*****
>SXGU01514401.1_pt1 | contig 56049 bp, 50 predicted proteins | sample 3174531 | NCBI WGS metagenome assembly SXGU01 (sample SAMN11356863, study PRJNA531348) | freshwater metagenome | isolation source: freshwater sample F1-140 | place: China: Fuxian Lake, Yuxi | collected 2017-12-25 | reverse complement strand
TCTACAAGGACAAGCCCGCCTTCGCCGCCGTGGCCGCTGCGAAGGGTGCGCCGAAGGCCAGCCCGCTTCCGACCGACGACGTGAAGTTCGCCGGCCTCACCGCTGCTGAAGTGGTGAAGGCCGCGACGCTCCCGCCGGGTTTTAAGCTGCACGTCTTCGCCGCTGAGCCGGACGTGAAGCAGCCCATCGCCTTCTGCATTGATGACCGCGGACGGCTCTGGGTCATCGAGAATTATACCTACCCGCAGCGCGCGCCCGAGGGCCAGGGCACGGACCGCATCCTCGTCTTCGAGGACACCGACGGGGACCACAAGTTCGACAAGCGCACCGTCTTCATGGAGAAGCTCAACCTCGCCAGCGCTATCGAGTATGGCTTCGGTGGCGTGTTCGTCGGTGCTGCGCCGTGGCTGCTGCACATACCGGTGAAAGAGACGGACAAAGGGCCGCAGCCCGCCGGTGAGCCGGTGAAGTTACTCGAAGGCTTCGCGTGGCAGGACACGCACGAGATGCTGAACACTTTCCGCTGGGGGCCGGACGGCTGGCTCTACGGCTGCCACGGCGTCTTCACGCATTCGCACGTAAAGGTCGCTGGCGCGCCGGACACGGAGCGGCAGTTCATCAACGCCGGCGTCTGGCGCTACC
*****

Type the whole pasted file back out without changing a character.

>SXGU01514401.1_pt1 | contig 56049 bp, 50 predicted proteins | sample 3174531 | NCBI WGS metagenome assembly SXGU01 (sample SAMN11356863, study PRJNA531348) | freshwater metagenome | isolation source: freshwater sample F1-140 | place: China: Fuxian Lake, Yuxi | collected 2017-12-25 | reverse complement strand
TCTACAAGGACAAGCCCGCCTTCGCCGCCGTGGCCGCTGCGAAGGGTGCGCCGAAGGCCAGCCCGCTTCCGACCGACGACGTGAAGTTCGCCGGCCTCACCGCTGCTGAAGTGGTGAAGGCCGCGACGCTCCCGCCGGGTTTTAAGCTGCACGTCTTCGCCGCTGAGCCGGACGTGAAGCAGCCCATCGCCTTCTGCATTGATGACCGCGGACGGCTCTGGGTCATCGAGAATTATACCTACCCGCAGCGCGCGCCCGAGGGCCAGGGCACGGACCGCATCCTCGTCTTCGAGGACACCGACGGGGACCACAAGTTCGACAAGCGCACCGTCTTCATGGAGAAGCTCAACCTCGCCAGCGCTATCGAGTATGGCTTCGGTGGCGTGTTCGTCGGTGCTGCGCCGTGGCTGCTGCACATACCGGTGAAAGAGACGGACAAAGGGCCGCAGCCCGCCGGTGAGCCGGTGAAGTTACTCGAAGGCTTCGCGTGGCAGGACACGCACGAGATGCTGAACACTTTCCGCTGGGGGCCGGACGGCTGGCTCTACGGCTGCCACGGCGTCTTCACGCATTCGCACGTAAAGGTCGCTGGCGCGCCGGACACGGAGCGGCAGTTCATCAACGCCGGCGTCTGGCGCTACC